I was supposed to take New Yorker columnist E.B. White up to meet President Roosevelt as he sat at his totem-strewn desk in the White House in December of 1941. But it didn't happen. When I took White's elbow to lead him up through the crowd of reporters for the polite introduction at the end, he balked. He wasn't going through with it. I couldn't understand what was happening to this shy, tensely wrought, fey man (who I think then as now writes the best essays in the English Language). I am reminded by a new book, Scott Elledge's ''E.B. White: a Biography,'' that this reluctance is a protective device that he had produced to guard his privacy at certain moments of his career. This press conference was the last one Roosevelt gave before Pearl Harbor. The world changed overnight.
Another book reminds me that during the election campaign of 1948 The New Yorker magazine sent the late Richard H. Rovere to cover the final part of the famous whistle-stop campaign of Harry Truman. (''Final Reports: Personal Reflections on Politics and History in Our Times'').
Rovere, a superb reporter, came to Washington, joined the press on the Truman special (the ''Ferdinand Magellan''), and met the 50 or so traveling reporters. His description recalled the exhilaration of those lost days. Everybody knew, of course, Harry was defeated. News-week polled 50 reporters, all of whom forecast Dewey's victory. (This reporter did, too.) Elmo Roper said that nothing but a ''political convulsion'' could save Truman and quit polling on Sept. 9 because it was all over.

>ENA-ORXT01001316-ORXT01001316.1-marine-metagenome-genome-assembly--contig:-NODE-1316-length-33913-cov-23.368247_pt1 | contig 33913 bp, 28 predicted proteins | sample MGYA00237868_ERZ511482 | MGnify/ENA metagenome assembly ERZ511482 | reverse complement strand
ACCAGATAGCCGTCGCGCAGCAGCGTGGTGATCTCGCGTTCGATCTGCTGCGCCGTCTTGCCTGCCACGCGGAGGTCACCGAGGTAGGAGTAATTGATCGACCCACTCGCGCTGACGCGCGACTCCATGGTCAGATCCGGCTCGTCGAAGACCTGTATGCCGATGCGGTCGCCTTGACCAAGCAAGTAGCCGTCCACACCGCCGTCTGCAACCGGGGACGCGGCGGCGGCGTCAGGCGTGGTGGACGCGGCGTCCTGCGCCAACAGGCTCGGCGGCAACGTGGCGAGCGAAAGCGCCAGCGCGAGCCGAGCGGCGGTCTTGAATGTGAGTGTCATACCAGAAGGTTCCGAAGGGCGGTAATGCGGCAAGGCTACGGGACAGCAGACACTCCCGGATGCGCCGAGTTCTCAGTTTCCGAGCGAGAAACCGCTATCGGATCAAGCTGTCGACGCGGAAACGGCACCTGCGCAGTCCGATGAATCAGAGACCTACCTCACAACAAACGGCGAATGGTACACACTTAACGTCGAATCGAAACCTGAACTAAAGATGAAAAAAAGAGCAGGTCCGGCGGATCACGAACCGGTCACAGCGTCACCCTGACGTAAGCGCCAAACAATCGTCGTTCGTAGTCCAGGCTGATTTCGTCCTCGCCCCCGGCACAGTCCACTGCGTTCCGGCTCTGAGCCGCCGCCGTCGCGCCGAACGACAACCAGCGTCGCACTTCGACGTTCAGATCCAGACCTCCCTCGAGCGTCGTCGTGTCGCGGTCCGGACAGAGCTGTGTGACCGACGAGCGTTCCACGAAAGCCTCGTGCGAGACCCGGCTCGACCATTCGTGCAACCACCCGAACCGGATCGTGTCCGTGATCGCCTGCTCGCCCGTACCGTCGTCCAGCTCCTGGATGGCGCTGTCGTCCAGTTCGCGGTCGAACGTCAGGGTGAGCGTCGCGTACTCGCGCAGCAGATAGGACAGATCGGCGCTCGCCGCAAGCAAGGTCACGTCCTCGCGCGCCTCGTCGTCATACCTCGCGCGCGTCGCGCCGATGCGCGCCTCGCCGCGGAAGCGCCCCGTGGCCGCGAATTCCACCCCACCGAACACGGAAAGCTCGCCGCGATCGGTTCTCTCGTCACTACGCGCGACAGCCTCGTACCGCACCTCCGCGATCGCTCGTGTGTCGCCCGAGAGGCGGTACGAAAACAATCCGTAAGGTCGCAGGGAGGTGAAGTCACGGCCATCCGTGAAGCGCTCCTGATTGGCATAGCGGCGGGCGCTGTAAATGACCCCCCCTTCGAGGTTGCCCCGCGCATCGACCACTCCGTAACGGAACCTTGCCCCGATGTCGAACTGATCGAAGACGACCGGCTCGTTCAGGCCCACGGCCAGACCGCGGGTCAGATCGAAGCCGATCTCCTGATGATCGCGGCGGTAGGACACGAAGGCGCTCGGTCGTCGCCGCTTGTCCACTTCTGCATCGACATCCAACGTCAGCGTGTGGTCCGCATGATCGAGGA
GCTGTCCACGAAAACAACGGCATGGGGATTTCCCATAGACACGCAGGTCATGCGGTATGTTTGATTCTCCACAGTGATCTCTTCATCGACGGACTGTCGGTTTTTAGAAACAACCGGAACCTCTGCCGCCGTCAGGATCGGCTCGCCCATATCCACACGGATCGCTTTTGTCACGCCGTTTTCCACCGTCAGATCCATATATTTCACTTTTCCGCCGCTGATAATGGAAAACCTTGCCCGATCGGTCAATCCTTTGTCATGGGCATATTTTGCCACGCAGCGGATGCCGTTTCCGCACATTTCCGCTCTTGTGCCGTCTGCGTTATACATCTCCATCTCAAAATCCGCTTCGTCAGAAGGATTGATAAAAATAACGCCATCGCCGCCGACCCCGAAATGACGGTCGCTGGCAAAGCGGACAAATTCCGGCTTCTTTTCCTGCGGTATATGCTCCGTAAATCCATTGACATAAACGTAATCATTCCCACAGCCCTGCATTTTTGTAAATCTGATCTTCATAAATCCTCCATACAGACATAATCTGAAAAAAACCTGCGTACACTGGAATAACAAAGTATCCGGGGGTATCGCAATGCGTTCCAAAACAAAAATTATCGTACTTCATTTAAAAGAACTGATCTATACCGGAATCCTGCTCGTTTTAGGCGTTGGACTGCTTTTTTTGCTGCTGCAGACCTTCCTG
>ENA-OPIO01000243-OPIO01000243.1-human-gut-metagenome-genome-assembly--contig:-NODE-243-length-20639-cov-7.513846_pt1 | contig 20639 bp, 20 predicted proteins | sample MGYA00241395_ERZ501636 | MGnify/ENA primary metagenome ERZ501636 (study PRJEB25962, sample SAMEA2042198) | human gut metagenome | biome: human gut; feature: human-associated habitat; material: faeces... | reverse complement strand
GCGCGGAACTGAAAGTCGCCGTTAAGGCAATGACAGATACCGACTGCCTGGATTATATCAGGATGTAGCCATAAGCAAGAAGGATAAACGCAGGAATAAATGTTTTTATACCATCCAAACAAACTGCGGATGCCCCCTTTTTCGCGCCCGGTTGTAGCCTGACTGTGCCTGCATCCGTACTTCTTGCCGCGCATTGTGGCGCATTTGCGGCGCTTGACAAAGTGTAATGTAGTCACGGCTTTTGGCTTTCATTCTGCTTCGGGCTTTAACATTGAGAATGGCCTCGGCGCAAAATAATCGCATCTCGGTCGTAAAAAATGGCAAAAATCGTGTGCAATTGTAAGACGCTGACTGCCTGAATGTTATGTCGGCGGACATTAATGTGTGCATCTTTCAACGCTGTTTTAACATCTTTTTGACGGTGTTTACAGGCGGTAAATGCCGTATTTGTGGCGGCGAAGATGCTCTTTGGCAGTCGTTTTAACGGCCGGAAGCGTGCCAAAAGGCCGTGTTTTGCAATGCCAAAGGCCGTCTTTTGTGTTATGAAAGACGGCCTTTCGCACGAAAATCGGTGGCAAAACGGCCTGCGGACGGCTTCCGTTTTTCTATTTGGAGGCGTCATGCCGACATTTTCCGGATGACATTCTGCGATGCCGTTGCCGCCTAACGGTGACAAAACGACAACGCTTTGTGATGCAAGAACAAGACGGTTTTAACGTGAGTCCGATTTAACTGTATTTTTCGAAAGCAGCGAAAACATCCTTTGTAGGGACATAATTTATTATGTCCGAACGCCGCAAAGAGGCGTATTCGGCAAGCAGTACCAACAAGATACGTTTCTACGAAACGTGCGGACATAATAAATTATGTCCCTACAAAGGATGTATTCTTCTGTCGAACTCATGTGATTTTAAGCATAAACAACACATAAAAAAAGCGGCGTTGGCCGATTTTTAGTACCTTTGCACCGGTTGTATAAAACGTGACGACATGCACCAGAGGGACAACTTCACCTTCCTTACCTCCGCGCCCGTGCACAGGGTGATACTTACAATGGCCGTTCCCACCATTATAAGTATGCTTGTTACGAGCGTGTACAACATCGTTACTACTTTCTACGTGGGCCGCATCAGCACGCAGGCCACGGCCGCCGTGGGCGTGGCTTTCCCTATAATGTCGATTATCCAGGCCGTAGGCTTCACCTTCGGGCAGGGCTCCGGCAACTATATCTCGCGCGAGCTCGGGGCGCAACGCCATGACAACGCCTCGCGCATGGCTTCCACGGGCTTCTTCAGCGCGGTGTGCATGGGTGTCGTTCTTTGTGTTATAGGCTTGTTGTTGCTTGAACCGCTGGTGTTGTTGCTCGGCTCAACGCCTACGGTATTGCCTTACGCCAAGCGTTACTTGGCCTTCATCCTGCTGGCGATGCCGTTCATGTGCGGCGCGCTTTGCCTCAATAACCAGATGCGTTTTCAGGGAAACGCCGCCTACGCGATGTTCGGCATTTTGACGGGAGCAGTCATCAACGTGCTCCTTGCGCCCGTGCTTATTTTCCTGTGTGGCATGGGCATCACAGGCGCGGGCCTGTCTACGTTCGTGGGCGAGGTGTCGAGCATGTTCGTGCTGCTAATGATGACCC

Reading Rovere brings it back. He says that he ''enjoyed it as much as any reporting experience I ever had.'' We started off in a 16-car special. Truman would make 12 to 14 speeches a day. They were not very good; sometimes he seemed to have difficulty reading the prepared addresses. Then one day he put down his manuscript and talked to the crowd in colloquial language and they suddenly melted. He had them laughing and cheering. Everybody liked him and sympathized with the hopeless fight he was making. Rovere caught the thrill. And at the end, of course, there is Harry Truman gleefully holding aloft the early edition of the Chicago Tribune proclaiming ''Dewey Defeats Truman.''
White and Rovere were certainly two of the best writers that ever came to Washington. They saw the city at war. In July of 1943 the Writers' War Board asked White to help the war effort by writing a statement on ''the meaning of democracy.'' What an opportunity for a banal performance! He avoided it. I thrill when I read it even now.
''Surely the Board knows what democracy is,'' he began disarmingly:
''It is the line that forms on the right. It is the don't in don't shove. It is the hole in the stuffed shirt through which the sawdust slowly trickles; it is the dent in the high hat. Democracy is the recurrent suspicion that more than half of the people are right more than half of the time. It is the feeling of privacy in the voting booths, the feeling of communion in the libraries, the feeling of vitality everywhere.
''Democracy is the letter to the editor. Democracy is the score at the beginning of the ninth. It is an idea which hasn't been disproved yet, a song the words of which have not gone bad. It's the mustard on the hot dog, and the cream in the rationed coffee. Democracy is a request from a War Board, in the middle of a morning in the middle of a war, wanting to know what democracy is.''